Once I have briefly listed my summary of the historical and political context, the time has come to adequately address the controversy surrounding the Disney-produced 2020 live-action movie “Mulan.”  Before I divulge, however, I must address a somewhat perplexing issue surrounding my viewing numbers on the readers from the People’s Republic of China, to which I sincerely hope the CCP pays bloody attention to the following criticism even if the Chinese authority considers any forms of complaints as foreign concepts.  Therefore, here are my grievances against the government of China.  First, like I have said in my earlier article in my Chinese language, while I have the utmost respect to the readers in that country, the current leadership within the Chinese Communist Party have gravely concerned my survival as a result of the nonsensical and, quite frankly, incredulous stupidity by issuing an arrest warrant on all the expatriates from both Hong Kong and China, let alone Macau, and every Chinese who have long forfeited Chinese citizenship when emigrated to other countries as their citizens.  If that is the way to attract tourists to visit your country, with all due respect, you have instead scared the likes of me and others who have a clear conscience and opted to remain in those countries, let alone the fact that we are within our rights to speak with whoever we want in our adopted countries without fear, unlike the strictest of the strictest on political censorship in China.  While we keep in mind that we can agree to disagree, we don’t need your brand of censorship and becoming an overbearing threat to our existence, especially for the like of me, who has already been dealing with an insufferable individual known as my father. Your language fits him more than me by the length of the Pacific Ocean itself.  If you even dare to send me a few “less-than-friendly” comments my way, please do yourself a favor by sticking your head in a pit of cement and stay there for a week, I have no tolerance for your threats, and you can stick that arrest warrant straight up into your anus, I kid you not. Your idol God, in the form of your most authoritative leader named Mao Zedong, is a mere mortal like you and me, with his intelligence was limited to become a social Playboy and yearned for absolute power. Why in the blues of blue HELL would I ever want to follow such mortals with no hopes of salvation, unless you consider drinking the blood of your political opponents as such? If he cannot resurrect his life from embalming, his godhood is utter bollocks. Need I have to say more? Before I close this rant with a stern warning to the Chinese Government, the Communist Party, and anyone who wants to call me that I am a member of CCP: Me and CCP are so far apart in political ideology that, for every point that there may seem to have something in common, upon mentioning of the methodology in governorship shatters the bond just as quickly as it was cemented. China doesn’t speak on my behalf and I don’t speak on theirs, plain and bloody simple, and if they think of the opposites and demand me to speak with their propaganda, they have another thing coming because I WILL NEVER YIELD TO CHINA, and they can make me do that OVER MY DEAD BODY!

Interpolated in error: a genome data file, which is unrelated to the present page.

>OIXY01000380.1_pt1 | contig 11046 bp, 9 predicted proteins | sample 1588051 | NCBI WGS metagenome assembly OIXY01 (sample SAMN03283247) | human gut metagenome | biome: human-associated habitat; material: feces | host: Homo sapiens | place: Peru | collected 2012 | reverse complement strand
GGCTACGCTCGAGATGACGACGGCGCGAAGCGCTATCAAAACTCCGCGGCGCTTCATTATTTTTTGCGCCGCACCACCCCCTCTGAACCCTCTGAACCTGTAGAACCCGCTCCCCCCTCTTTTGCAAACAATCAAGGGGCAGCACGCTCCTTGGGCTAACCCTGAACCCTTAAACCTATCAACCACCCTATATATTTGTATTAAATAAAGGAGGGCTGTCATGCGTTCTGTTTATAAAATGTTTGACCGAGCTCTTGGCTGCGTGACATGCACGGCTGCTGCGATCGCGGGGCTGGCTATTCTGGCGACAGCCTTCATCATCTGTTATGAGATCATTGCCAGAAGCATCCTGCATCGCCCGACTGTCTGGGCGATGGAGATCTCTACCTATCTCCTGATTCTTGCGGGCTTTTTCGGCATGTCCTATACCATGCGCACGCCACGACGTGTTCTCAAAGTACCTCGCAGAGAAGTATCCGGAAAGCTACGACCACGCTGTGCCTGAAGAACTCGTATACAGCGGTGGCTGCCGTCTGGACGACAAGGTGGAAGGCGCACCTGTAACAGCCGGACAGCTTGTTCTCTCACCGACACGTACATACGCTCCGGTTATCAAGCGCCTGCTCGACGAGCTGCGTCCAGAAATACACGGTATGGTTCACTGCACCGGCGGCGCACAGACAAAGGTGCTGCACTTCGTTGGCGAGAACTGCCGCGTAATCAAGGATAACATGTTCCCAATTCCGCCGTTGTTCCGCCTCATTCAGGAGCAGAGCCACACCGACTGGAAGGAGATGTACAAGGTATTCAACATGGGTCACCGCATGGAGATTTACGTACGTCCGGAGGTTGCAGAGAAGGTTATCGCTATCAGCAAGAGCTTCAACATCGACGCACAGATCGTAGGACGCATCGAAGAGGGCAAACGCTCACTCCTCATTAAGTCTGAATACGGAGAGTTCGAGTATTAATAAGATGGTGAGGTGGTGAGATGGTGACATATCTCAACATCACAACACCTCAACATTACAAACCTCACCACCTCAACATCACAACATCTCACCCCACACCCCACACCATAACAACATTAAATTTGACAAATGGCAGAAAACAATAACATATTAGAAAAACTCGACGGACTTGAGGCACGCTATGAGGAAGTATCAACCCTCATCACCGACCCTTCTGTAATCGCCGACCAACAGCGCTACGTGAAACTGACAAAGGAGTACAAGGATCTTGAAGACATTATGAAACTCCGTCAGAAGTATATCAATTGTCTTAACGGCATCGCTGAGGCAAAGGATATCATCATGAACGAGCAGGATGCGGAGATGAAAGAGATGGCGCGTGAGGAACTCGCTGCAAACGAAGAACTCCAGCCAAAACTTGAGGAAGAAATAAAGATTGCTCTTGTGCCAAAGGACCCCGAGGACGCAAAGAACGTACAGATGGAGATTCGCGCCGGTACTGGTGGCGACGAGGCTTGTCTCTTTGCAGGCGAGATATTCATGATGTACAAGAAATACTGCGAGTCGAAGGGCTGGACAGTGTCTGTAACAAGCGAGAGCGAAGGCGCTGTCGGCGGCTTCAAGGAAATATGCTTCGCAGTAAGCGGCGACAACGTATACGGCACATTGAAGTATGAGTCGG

Now, we take a deep dive into the mythology of Mulan, the recent controversies surrounding how Disney “choked” their delivery of the movie, and most importantly, why I opted to decide to boycott this theatric presentation rather than buying the hidden language and become a part of pro-China bollocks.  Despite how CCP wants us to believe wholeheartedly in their versions of Chinese history, the truth is that there is a considerable discrepancy between what they have presented and the reality of history.  Regarding the titular character, Mulan, or should I call it, the entire mythology was based upon a legend from one of the northern tribes who had grown accustomed to the Han Chinese during the North and South Dynasty, I presumed.  While many, including myself, have thought that a girl riding a horse seemed familiar at the time, except the women in Southern China don’t ride on horsebacks, which meant that only the women from the far north of the border in the Northwest territories nearby China in the former Soviet Union states and Mongolia (Inner and Outer alike).  The significance of this discovery is that the legend, like much of what CCP has tried their hardest to convince us that it’s part of the Chinese folklore, is not entirely accurate.  Since the recent cinematic adaptations in both movies and television dramas have varied in their storytelling, it’s also impossible to clearly define which part of the story could truly relate to our daily lives. When Disney first presented as an animated movie back in the late 1990s, it would further deviate from the original legend by injecting a red dragon called Mushu into the story – although making it as another Disney-themed musical drama was not as easy as it looked. As the twentieth anniversary approached, with the success of the “live-action” adaptations of “Beauty and the Beast” and “Jungle Book” a year or two prior, the studio would, likewise, do the same with the titular character; however, the intense scrutiny of Hollywood’s tendency to “whitewash” Asian characters as leads forced a global search for it, especially after the ”controversial” casting of Scarlett Johansson as “Motoko Kunasagi” in the live-action adaptation of “Ghost in the Shell” movie. On November 29, 2017, Disney announced that the production cast Crystal Liu Yifei, who would later serve as the focus of my boycotting later on, as the titular character. Liu has starred in television series like “The Story of a Noble Family” in 2003, which Liu’s casting was controversial because she was underaged (14 or 15 years old at the time), “The Return of Condor Heroes” in 2006, and part of the ensembles cast in “The Four” movie trilogy as character Wu Qing. At first glance, even I reacted to her casting in a positive light since she has been involved with the action movie genre for quite some time, and she was still young enough to play the role; however, the timing of this movie came when China’s “fearless leader” Xi Jinping has begun the consolidation of all of the political control as if he is the modern-day Otto von Bismarck, if not the late Robert Mugabe, who once ruled Zimbabwe with an iron fist. This is a problem.